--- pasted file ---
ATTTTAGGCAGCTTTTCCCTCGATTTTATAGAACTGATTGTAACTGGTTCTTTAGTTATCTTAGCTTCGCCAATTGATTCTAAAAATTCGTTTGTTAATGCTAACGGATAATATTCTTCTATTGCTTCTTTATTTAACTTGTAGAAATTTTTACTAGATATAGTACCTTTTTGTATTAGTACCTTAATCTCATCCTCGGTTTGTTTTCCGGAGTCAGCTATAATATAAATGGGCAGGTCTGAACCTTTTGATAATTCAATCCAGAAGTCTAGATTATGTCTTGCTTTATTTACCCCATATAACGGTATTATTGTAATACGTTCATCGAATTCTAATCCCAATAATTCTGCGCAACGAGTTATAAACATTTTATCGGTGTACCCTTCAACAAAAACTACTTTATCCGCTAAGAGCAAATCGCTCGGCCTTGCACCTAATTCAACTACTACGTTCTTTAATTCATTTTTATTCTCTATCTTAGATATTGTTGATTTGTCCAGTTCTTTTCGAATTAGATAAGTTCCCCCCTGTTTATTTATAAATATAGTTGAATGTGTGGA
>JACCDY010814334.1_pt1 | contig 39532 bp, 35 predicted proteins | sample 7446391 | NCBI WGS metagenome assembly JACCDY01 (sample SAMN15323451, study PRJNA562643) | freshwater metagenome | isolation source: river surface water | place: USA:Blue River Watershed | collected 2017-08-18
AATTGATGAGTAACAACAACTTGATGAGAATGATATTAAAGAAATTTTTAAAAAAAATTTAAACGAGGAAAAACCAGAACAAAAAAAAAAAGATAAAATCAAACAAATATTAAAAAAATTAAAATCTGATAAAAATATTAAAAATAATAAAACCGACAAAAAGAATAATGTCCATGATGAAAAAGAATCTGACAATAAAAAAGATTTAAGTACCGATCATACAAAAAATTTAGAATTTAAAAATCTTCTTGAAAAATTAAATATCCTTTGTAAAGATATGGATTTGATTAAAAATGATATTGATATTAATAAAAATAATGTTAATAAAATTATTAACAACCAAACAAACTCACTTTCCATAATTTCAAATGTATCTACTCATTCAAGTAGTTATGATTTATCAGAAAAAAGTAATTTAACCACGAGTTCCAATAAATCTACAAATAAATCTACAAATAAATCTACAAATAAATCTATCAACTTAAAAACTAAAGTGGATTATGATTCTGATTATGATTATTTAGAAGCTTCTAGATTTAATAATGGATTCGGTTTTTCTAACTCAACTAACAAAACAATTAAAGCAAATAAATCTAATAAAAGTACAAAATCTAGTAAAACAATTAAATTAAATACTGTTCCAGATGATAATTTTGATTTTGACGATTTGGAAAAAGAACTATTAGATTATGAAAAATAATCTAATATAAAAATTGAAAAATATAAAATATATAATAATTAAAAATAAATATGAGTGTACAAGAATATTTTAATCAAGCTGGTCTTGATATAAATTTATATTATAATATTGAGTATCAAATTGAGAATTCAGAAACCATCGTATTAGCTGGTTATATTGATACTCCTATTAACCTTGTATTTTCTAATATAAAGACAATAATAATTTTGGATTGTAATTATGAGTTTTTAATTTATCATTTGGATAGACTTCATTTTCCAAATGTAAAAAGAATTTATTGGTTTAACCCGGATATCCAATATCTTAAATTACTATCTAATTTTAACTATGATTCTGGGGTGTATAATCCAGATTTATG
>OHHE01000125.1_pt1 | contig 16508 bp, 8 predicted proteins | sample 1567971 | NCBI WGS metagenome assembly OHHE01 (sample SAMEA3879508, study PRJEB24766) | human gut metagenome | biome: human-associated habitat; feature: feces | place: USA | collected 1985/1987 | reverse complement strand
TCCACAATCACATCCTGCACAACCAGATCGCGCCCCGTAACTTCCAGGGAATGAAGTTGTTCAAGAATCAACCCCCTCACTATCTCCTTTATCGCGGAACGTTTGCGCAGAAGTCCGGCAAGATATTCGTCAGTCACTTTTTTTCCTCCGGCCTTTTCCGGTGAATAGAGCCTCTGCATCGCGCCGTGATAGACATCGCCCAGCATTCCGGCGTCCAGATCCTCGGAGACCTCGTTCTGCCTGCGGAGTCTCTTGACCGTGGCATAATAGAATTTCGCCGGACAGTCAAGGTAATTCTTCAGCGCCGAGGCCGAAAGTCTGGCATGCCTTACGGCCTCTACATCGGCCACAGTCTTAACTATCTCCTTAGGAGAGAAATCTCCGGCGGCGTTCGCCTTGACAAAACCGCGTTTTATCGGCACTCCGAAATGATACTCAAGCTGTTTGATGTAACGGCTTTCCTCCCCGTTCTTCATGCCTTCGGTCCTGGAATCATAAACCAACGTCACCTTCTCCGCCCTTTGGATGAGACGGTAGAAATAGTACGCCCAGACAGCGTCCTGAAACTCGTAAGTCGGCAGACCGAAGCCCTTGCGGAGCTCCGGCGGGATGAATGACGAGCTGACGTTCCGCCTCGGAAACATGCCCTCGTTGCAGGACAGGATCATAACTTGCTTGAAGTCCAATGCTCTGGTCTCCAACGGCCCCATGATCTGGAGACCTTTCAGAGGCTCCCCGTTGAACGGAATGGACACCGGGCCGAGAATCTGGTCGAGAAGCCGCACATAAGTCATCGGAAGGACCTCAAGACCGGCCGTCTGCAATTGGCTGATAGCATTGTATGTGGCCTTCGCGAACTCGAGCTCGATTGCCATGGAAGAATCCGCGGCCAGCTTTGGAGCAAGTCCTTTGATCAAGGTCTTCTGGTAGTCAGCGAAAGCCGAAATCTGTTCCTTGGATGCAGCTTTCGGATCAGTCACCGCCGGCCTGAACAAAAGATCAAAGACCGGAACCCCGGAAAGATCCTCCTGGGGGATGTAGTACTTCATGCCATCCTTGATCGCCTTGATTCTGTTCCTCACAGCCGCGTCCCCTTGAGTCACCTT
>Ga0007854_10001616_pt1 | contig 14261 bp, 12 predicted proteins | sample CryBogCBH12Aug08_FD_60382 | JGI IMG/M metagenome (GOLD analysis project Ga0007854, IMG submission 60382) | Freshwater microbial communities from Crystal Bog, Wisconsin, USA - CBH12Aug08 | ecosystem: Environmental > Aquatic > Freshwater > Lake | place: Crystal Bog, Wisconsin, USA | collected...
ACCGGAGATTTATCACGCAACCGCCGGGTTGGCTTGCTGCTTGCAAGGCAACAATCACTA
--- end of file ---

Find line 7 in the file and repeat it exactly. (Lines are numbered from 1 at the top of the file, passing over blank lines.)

ACCGGAGATTTATCACGCAACCGCCGGGTTGGCTTGCTGCTTGCAAGGCAACAATCACTA